Shares of Jumia Technologies (JMIA 12.41%) were sliding today after the African e-commerce company missed the mark in its third-quarter earnings report. The stock closed down 12.3%.
Today's report was Jumia's third as a publicly traded company, but the third time was definitely not the charm as the stock continued its downward spiral.
Jumia said marketplace revenue on the platform rose 52.1%, to 18.9 million euros, but overall revenue ticked up just 19.1%, to 40.1 million euros, or $44.1 million, as it saw nearly flat growth from its first-party e-commerce business. That was below analyst estimates of $51.9 million.
Jumia saw record volume with its payment platform JumiaPay, which reached 2.1 million transactions and 32 million euros in total payment volume, nearly double the year before. Gross profit in the quarter rose 45%, to 18.1 million euros, but its operating loss continued to expand, widening 34.6%, to 54.6 million euros.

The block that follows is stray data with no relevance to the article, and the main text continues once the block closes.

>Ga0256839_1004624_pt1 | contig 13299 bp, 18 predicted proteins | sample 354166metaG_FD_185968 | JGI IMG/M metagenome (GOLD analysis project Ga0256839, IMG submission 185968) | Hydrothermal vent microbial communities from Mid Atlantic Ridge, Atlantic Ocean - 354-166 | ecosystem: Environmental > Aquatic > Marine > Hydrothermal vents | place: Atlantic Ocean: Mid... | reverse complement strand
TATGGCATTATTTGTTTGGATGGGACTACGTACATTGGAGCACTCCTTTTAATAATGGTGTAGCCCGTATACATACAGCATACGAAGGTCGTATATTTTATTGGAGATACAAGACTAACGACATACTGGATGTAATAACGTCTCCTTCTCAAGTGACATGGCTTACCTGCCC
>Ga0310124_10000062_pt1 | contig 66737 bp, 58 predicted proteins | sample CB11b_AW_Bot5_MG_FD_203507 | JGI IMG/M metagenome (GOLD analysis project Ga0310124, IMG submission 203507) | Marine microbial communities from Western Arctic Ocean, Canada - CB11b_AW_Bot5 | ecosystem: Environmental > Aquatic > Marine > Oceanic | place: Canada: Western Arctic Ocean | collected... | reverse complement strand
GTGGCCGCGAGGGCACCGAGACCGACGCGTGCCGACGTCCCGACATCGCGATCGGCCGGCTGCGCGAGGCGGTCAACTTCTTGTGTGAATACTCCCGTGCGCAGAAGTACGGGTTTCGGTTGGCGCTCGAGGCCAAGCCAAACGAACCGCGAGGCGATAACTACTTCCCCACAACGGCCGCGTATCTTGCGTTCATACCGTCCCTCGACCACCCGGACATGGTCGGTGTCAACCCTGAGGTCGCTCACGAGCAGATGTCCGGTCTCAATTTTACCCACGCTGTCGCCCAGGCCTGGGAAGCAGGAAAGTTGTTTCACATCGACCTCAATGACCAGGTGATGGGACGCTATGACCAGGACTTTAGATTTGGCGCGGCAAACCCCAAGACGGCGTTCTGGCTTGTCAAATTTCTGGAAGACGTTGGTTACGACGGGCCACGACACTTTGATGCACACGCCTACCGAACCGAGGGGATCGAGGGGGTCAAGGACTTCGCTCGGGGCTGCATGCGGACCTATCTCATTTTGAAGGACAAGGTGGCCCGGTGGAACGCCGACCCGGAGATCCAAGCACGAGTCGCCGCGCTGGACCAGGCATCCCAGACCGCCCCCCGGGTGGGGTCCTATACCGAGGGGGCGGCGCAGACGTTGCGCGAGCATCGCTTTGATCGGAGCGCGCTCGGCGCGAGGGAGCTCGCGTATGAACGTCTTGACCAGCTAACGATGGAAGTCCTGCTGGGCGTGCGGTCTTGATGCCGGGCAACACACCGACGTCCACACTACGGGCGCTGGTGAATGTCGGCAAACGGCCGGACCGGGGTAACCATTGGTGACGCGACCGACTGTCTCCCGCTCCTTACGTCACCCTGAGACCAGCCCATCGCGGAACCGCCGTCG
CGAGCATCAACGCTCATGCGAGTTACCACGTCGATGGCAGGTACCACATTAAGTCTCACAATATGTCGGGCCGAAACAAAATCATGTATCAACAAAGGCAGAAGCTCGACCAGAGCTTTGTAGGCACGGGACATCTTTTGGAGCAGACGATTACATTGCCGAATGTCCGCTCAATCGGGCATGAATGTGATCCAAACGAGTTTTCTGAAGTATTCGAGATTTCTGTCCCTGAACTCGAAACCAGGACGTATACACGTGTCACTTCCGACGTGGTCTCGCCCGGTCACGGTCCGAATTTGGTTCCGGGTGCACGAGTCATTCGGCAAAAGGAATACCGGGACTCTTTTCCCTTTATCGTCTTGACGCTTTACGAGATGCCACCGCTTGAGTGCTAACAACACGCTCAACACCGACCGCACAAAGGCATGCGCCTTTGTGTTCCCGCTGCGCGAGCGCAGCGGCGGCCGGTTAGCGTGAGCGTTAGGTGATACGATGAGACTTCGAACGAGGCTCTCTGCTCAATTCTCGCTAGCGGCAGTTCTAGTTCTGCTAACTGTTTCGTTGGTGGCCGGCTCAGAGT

Co-CEOs Sacha Poignonnec and Jeremy Hodara said:
We are making significant progress in the usage and relevance of our platform for consumers and sellers and are firmly positioning Jumia as the digital destination of choice for everyday needs in Africa. In parallel, we continue to make great strides in our payment and fintech business with JumiaPay showing very strong growth momentum on both volume and transaction metrics.
Jumia has been hammered by a range of concerns since its IPO, including the growth potential of the core business itself, a short-seller report from Citron Research, a legal investigation, and the company's own revelations of wrongdoing by some members of its JForce sales team. Today's report showed steady growth for the company, especially in its marketplace and payment platform, its two most promising businesses, but it did little to change the market's view that it isn't a safe place to put your money, as its ability to turn a profit is still dubious and investors are skeptical about the governance issues.
Considering the stock's headwinds coming into the report, its modest top-line growth and widening losses weren't enough to change investors' minds.